my trip with burt reynolds

Burt Reynolds Deliverance_why

I fell in love with Burt Reynolds in 1972 on a CYO field trip.

An eighth grader at the time, I was too young to wonder why the Catholic Youth Organization of St. Catherine’s Church in Kansas City had included among their schedule of mixers and amusement park field trips, a few outings to the local theater for first-run films like Deliverance and Cabaret.

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quiet sadness on the pope’s visit

As a person who cares deeply about ending poverty and its systemic causes, as well as reversing the disastrous consequences of climate change, I know I should remain silent.

I should tuck my personal feelings into my vest pocket, keep a low-profile, and roundly support the lovefest that has been unfolding here in the United States for Pope Francis during his visit.

But I’m conflicted.

And I’m tired.

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time capsule to my teenaged self

Dear Jim, Hello from 2015.

I’ll bet that sounds downright Jetsonian to you as a 17-year-old in 1975.

So I’ll settle one big question at the outset: we do not have flying cars.

There is, come to think of it, something called a personal computer that I know you’ll appreciate for at least a couple of its features in particular: it will check your spelling for you. Hold your tears. I know you’ll love that.

And then there’s the Internet, which is also hard to describe, but it will eliminate the need for the family’s old Encyclopedia Britannica. And there’s a whole lot of, well, anything you might ever want (publicly or secretly) on the Internet, such as movies and music and travel guides. And, umm, well, let me just say, kids your age today aren’t even thinking about agonizing over how to convince the sales clerk at the 7-Eleven to sell them a copy of Playgirl.

Yeah, I know about your secret Playgirl stash.

See, I’m you, grown old. I’m you 40 years from now.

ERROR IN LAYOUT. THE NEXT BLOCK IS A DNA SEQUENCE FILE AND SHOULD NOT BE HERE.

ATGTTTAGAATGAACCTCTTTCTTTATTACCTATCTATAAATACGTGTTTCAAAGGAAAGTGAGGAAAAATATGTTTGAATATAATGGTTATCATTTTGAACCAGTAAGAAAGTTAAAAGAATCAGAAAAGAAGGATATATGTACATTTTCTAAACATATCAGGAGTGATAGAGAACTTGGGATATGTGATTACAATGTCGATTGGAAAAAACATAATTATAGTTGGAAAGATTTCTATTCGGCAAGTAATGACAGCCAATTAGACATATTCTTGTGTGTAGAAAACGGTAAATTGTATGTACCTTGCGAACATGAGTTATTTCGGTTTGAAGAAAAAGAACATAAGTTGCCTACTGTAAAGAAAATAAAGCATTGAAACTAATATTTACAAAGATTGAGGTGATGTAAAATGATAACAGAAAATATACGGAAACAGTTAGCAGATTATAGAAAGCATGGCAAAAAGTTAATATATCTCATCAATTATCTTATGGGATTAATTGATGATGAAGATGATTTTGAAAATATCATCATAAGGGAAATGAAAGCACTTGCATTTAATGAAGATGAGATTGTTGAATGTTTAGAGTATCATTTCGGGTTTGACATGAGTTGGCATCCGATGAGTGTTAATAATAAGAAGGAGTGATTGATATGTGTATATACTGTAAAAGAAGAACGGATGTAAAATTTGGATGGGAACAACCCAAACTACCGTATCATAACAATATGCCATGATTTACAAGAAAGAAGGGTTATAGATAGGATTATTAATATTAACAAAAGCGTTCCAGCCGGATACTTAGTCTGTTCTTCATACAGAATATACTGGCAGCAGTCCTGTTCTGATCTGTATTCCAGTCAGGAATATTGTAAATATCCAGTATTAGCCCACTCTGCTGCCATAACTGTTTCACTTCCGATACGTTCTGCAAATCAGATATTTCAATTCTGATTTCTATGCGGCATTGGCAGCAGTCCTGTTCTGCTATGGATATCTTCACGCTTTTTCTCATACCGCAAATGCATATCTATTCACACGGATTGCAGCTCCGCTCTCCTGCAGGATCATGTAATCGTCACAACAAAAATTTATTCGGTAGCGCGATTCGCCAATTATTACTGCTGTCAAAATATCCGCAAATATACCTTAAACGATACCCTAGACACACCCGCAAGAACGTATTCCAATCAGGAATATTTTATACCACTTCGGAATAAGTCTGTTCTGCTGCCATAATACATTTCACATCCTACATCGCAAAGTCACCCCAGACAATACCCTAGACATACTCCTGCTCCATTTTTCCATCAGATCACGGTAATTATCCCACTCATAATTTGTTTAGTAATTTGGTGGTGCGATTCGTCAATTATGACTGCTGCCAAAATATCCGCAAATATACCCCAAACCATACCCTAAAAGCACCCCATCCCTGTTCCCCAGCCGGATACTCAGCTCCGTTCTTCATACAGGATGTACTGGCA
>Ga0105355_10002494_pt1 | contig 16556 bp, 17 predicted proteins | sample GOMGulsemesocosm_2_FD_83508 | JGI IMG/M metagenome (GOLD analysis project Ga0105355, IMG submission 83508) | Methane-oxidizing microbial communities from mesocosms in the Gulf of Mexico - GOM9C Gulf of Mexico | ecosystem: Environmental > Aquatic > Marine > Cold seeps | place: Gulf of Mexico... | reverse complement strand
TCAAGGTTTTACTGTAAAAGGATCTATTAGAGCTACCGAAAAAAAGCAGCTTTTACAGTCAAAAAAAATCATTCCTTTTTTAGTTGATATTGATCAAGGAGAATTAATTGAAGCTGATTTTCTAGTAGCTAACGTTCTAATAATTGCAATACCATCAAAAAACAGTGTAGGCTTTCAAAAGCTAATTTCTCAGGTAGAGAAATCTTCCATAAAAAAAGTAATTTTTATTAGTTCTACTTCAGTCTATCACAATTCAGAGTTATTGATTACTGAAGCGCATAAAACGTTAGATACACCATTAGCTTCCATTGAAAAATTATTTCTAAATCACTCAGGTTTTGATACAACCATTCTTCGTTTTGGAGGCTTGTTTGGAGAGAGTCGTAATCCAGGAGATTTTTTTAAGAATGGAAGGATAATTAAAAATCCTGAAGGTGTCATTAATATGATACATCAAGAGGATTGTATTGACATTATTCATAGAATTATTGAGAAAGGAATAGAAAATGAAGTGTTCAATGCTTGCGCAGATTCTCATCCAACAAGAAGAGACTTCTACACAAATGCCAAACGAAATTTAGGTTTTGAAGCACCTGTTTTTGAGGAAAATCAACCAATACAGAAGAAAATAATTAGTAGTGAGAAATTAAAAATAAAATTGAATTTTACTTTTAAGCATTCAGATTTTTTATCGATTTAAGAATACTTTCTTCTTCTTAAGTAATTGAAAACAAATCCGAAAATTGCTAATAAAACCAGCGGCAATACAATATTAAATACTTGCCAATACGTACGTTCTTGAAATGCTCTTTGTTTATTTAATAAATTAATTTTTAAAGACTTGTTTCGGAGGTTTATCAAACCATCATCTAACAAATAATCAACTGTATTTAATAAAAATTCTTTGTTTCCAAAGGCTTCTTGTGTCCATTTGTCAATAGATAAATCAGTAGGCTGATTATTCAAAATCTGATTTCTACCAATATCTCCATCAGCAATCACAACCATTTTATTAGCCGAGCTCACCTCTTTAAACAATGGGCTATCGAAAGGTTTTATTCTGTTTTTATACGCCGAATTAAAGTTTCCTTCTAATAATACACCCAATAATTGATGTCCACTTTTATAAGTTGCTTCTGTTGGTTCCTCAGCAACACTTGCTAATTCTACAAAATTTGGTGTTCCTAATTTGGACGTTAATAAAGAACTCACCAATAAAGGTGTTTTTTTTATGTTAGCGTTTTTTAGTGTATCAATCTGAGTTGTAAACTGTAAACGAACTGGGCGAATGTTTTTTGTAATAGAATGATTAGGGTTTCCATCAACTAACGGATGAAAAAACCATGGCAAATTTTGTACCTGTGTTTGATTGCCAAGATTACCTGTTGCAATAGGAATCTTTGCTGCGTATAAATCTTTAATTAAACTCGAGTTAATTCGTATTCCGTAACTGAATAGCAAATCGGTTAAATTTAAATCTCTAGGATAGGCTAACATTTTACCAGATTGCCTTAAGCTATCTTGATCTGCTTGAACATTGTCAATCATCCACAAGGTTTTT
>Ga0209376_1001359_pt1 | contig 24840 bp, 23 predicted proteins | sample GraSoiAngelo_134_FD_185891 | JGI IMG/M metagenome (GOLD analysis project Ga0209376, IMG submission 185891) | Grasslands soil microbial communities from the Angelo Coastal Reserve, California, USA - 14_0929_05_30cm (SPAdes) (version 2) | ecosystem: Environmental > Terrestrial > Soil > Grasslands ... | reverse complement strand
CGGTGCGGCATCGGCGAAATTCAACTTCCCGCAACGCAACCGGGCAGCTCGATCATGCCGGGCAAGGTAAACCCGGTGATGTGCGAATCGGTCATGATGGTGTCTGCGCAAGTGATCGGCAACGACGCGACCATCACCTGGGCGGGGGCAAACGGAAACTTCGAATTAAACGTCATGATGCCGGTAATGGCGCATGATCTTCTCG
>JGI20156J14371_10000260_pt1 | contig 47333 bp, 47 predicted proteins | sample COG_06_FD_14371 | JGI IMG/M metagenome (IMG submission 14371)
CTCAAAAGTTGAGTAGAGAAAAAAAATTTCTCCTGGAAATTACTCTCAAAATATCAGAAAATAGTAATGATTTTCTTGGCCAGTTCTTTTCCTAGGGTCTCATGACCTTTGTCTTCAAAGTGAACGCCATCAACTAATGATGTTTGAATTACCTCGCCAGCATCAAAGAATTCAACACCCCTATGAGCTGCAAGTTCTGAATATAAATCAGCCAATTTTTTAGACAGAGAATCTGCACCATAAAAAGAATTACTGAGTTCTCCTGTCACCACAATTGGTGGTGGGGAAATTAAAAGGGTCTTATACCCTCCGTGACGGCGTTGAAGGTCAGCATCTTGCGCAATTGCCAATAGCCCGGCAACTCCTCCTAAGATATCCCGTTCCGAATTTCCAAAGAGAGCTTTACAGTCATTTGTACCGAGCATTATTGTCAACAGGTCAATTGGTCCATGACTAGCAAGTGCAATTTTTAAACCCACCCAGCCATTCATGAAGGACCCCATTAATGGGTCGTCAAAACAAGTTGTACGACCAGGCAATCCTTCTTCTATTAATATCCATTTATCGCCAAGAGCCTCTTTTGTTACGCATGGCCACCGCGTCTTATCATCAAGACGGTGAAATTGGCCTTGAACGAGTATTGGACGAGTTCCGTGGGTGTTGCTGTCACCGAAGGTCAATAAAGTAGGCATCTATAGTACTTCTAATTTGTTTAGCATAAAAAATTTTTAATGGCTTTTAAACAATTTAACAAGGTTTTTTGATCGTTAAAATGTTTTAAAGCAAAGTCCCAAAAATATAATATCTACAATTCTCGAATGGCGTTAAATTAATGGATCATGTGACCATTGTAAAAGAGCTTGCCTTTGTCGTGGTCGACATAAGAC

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howdy valentine…i wish i could quit you

Hi There, Pardner! I wish I could quit you.

Valentine’s Day was always troubling for me as a gay grade schooler.

I was expected to share giggly little messages of love with my classmates—that is, of course, girl classmates.

The messages were corny puns and all about the boy-meets-girl romances of the 1950s and ’60s.

It was indeed a confusing exercise in futility.

I have wondered what it would have been like to hand a valentine to a boy I had liked back then, or even now in this brave new world where children are supported by loving parents who encourage them to express their feelings.

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un-fair pigment: red hair, pale skin and mercurochrome


The first little paint stroke of Mercurochrome to my upper lip seemed like an interesting idea at the time. I, after all, had grown my first mustache and beard over the summer of 1972, between eighth grade and my freshman year of high school. To my adolescent mind, it was a badge of maturity that went with leaving behind Catholic grade school and the redneck bullies I had endured for eight years. The next day would be my first day at Rockhurst High School, Kansas City’s Jesuit high school, several miles and mindsets away from the Hickman Mills area where my family lived just at the edge of where the suburbs met the cornfields and hunting woods. Grateful to be moving on, I had spent the summer gearing up for what I hoped, if not was almost certain, maybe, would be a new life, and part of the passage included not shaving for three months just to see what kind of beard I could grow.